He will be forgiven on this occasion as his presentation featured a history of photography during the First World War.
The first use of photography was for recruitment and propaganda, using images to stir up patriotism and to focus the mind of the nation on their common enemy.
As the war dragged on and casualties mounted, the power of photography as a tool came to the fore as the government recognised its potential in maintaining the morale and cohesiveness of the nation. To that end, the National War Aims Committee (NWAC), a semi-official parliamentary organisation set up with cross-party support in the summer of 1917.
Eager to hide the horrors of war from the population, the military took steps to prevent the use of cameras by soldiers at the front, preferring the use of approved images provided by commissioned photographers.
Photographers being photographers however bypassed these rules and took their Box Brownies and Vest Pocket Kodaks to war and using their imagination, cunning and subterfuge managed to get their images back to Blighty. This was in contrast to the Germans whose High Command was quite happy to allow their troops to record their lives on photographs.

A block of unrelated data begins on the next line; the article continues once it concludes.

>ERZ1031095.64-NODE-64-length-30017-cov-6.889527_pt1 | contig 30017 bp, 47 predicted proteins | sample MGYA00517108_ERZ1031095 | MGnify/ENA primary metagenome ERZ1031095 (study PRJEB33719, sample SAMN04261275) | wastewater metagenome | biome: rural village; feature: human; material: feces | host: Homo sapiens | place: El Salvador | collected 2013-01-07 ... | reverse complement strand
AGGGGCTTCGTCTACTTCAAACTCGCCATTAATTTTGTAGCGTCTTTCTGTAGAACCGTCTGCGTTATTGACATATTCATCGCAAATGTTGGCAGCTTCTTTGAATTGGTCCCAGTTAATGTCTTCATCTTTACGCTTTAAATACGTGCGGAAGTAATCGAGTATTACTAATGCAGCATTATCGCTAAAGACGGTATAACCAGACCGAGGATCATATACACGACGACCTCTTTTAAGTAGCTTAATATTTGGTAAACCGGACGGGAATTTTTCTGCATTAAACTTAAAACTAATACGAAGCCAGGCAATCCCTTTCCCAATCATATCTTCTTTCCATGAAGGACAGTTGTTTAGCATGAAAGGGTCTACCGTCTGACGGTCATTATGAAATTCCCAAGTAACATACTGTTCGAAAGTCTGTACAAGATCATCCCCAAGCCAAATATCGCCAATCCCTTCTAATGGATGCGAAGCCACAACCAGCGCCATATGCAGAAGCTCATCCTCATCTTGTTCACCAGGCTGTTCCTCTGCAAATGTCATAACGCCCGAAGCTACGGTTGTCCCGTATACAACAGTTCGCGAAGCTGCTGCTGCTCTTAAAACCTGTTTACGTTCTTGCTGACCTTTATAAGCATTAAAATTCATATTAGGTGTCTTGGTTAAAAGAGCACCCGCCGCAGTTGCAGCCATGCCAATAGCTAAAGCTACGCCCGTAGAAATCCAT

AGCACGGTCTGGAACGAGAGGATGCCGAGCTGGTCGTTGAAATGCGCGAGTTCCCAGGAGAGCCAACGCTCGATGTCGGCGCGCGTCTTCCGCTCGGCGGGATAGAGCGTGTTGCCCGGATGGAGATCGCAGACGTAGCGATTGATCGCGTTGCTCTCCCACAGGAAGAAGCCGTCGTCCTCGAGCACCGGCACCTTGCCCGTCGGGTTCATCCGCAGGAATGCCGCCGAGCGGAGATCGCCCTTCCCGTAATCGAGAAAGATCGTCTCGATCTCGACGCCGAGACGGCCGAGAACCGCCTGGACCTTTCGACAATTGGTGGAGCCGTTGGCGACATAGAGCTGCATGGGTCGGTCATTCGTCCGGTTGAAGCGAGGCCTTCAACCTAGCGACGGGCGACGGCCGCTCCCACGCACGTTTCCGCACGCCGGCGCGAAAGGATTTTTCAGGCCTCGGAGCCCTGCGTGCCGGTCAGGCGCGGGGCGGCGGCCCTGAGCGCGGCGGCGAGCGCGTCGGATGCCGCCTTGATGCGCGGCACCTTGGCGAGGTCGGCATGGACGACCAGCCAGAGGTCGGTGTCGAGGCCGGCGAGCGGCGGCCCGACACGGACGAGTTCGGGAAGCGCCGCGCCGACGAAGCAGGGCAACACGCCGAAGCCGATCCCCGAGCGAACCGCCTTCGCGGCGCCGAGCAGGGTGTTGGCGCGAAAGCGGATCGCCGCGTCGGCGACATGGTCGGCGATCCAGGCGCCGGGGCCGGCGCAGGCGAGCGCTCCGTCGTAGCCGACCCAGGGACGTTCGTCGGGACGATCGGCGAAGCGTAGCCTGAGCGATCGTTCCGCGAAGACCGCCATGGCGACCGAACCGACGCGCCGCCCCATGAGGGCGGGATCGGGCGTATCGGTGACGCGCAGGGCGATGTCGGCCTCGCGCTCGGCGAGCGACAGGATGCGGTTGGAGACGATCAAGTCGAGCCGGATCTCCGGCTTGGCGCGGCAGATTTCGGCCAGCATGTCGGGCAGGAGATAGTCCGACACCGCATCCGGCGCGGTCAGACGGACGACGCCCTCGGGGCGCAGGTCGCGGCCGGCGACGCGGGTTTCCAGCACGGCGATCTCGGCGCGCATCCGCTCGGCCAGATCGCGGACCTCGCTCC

Throughout his presentation, Joe illustrated aspects from all points of view using photographs taken by allied and German troops on the front line, ‘approved’ War Office photographs and those taken by groups opposed to the war.
Of particular interest were the images taken by Ernest Brooks who took photographs throughout the war, from the fresh faced eager recruits at the start of the war through to the tired, weary, grim faced veterans at the end of the conflict.
Joe cleverly managed to portray the horrors of war, not by scenes of carnage, but as etched in the faces of those long gone men and women who lived through it, the child soldiers, the tired and weary troops, the women on the home front who provided the tools of war whilst at the same time keeping the country running and the portraits of families torn apart by the madness of war.